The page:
Introduction to F#, 2nd part

Start by reading the 1st part here:

What if we need to add all elements in an array? Then I certainly need a for loop. NO, not in F# thanks to the cons operator \texttt{::}

F# uses lists for this. A simple list can be defined as follows:

let list = [1;3;2;4]

The cons operator in F# can both be used to filter out an element from a list and to add an element to a list. So the following is possible:

let list = [1;3;2;4]

let m = 5::list

and the result of m is [5;1;3;2;4].

And you can remove an element from the beginning of the list by doing

let m = [5;1;3;2;4]

let x::xs = m

Now x is 5 and xs is [1;3,2;4]

Usually you don’t remove an element in a \texttt{let}-statement because F# will complain that you didn’t cover all cases. But if you do it in pattern matching it makes great sense.

So lets say we would like to make a function that adds all elements in a list. It is done like this:

let rec sum =
  | [] -> 0
  | x::xs -> x + sum xs

In line 1 we declare a recursive function called sum. In line 2 we declare the pattern matching function. Line 3 asks: Is the input list empty then return 0. The 4th line: Is there an element in the list then take the first element and put into x and the remaining list in xs. And then add x to the sum of the remaining list recursively.

Now we can call the function like this

let m = [5;1;3;2;4]
sum m

and we get the correct result 15.

You see that everytime we call recursively we need some case that ends the recursion. If we continue to call recursively it will go into an infinite loop or get an error when the computer is out of memory. Our endpoint in part 1 was when n had reached one. Our endpoint in the sum-function is the empty list.

Now you know the basics of F# and what functional programming is all about.

Thank you for reading this short introduction to F#. I’m not going to teach you all aspects of F# but I will in the next blog post show you how to make a Sudoku solver that can solve the worlds most difficult Sudoku puzzle.

(As a side note F# also have imperative features such as for and while loops and you can even use it for object oriented programming, but this is beyond functional programming)

Introduction to F#, 1st part

I have in my life programmed in a lot of languages like Java, C, Assembler, Python, Object C, PHP, but I was first introduced to F# (F Sharp) when I began studying Computer Science at the Copenhagen University.

F# is a functional language. What does that exactly mean? It means that everything is functions. You might say that there are functions in Javascript, PHP, Python and so on, but a functional language is much more restrictive of what is called af function. This can sound tedious but there is beauty in it and if you know how to program in a functional style I believe that the quality of your code in non-functional languages will also improve.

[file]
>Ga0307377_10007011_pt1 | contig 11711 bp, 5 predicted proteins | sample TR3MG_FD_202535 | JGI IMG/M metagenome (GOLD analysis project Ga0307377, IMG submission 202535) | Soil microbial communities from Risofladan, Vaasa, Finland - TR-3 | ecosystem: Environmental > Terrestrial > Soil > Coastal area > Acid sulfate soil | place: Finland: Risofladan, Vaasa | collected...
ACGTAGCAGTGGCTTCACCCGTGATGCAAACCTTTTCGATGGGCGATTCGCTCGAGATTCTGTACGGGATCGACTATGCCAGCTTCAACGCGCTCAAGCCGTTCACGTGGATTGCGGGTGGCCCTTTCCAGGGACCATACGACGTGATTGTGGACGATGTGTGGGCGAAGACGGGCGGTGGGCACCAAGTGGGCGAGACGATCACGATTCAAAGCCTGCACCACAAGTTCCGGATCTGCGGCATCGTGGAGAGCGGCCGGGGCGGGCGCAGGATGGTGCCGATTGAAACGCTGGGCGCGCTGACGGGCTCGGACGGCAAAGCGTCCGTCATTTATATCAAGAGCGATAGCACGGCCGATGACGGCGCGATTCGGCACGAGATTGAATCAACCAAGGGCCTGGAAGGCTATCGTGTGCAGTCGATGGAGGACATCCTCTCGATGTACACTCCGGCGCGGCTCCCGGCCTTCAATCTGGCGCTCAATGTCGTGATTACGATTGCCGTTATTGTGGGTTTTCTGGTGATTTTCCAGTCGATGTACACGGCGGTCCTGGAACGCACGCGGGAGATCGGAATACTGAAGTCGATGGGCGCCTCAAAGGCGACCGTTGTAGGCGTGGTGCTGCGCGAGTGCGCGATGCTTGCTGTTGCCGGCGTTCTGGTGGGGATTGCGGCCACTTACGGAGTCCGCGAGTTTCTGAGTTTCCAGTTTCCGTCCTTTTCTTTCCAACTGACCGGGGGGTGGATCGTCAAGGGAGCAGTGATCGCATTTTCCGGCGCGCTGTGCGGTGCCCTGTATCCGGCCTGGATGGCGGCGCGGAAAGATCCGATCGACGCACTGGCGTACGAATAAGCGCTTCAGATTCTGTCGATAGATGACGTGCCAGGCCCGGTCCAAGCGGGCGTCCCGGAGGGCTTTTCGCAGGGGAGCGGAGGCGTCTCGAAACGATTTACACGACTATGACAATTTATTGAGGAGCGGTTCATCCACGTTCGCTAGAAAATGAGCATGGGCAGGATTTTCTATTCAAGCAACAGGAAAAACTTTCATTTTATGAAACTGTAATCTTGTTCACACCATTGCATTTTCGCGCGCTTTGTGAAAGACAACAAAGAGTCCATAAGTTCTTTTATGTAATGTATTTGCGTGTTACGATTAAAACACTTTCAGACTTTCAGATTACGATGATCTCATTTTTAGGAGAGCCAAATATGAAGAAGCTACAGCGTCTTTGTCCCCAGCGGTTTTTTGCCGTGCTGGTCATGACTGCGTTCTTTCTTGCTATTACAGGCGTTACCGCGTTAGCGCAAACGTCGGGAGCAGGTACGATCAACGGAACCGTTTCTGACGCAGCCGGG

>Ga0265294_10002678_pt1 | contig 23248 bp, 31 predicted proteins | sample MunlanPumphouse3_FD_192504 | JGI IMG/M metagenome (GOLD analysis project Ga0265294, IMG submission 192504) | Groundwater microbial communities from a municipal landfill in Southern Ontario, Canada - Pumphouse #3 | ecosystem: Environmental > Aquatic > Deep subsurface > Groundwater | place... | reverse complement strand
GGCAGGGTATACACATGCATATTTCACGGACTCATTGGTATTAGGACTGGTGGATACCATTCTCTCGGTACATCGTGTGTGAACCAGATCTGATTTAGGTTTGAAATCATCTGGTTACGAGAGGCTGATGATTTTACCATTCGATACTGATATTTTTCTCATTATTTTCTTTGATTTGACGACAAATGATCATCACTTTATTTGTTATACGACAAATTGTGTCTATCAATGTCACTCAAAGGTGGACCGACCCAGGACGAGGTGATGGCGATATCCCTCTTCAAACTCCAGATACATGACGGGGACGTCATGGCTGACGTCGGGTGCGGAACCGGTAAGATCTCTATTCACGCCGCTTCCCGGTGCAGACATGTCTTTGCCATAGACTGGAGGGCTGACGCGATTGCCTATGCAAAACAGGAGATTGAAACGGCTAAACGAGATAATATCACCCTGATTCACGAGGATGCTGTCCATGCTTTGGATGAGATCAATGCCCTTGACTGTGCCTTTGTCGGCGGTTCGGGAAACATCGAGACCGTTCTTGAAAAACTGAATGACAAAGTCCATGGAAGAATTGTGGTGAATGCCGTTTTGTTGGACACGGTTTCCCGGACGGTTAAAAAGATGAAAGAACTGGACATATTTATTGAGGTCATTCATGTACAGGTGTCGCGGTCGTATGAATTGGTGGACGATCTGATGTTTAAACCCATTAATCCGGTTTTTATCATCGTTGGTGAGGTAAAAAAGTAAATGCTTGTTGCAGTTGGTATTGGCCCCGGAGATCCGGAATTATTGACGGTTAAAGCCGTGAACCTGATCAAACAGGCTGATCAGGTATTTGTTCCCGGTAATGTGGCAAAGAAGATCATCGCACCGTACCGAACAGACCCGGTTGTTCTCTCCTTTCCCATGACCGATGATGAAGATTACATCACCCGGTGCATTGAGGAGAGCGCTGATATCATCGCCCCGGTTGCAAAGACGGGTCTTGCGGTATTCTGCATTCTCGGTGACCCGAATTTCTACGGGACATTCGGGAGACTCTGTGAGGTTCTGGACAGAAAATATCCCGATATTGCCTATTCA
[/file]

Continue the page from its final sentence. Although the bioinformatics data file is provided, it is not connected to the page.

So the functional style is much closer to a mathematical function. Lets look at a simple mathematical function:
  f(x) = x + 5

There are no posibilities to change anything once you have assigned a value to x. For instance you can set x=2 and get the folowing calculation: f(2) = 2 + 5 = 7

You plug in a number for x and get an answer back. This is a function. No more, no less. Lets see that in F#:

let f x =
  x + 5

In programming we need some way to make different choices. In other language we use an ‘if’ statement, but not in a functional language. First we see how it works in math:
  \newline  f(x)=  \begin{cases}  0 & \text{when } x = 0\\  x+2, & \text{otherwise}  \end{cases}

If we let x=5 we get f(5) = 5 + 2 = 7. If we let x= 0 we get f(0) = 0. This is a conditional function. If x is zero just return 0, but otherwise add 2. This is in F# done with pattern matching. Please note that the cases are evaluated in order so the first match will execute its statement after ‘->’ and skip the rest. So if x=0 the line 3 is executed and nothing else, and otherwise x is matched by the 3rd line and x+2 is executed. But lets take a look:

let f =
  | 0 -> 0
  | x -> x+2

The left side of ‘->’ is the pattern we are looking for. The right size is what we return.

Functional languages do not use for or while loops. “How is it even possible to do anything that other languages can do?”, you might ask. We look at math again! Lets assume that we want to make a function that takes an input n and we want to get the result f(n) = 1 + 2 + \ldots + (n-1) + n.

First of all we see that f(1) = 1. We also observe that f(n-1) = 1 + 2 + \ldots + (n-1). But then f(n) = f(n-1) + n
We put this in a conditional mathematical function:

  f(n)=  \begin{cases}  1 & \text{when } n = 1\\  f(n-1) + n, & \text{when } n > 1  \end{cases}

We now have a mathematical function that uses itself. You can say the function bites its own tail. Lets see what happens if we set n=3 and calculate f(3).

First we get
f(3) = f(3-1) + 3.

And then we calcuate f(3-1) = f(2) = f(2-1) + 2.

And last we get f(2-1) = f(1) = 1. We then go backwards

f(3-1) = 1 + 2 and

f(3) = (1 + 2) + 3 = 6

This is done in F# as follows

let rec f =   
  | 1 -> 1
  | n -> (f (n-1)) + n

When a function is calling itself it is called a recursive call. Recursion is used instead of for and while loop in a functional language. If we would have made this in Java or other non-functional languages we could have used a for loop, but we needed to keep track of the loop with an iterator i and a variable that would accumulate the sum. Hence the functional approach is much shorter and elegant.

Now continue to part 2 of this small introduction: Part 2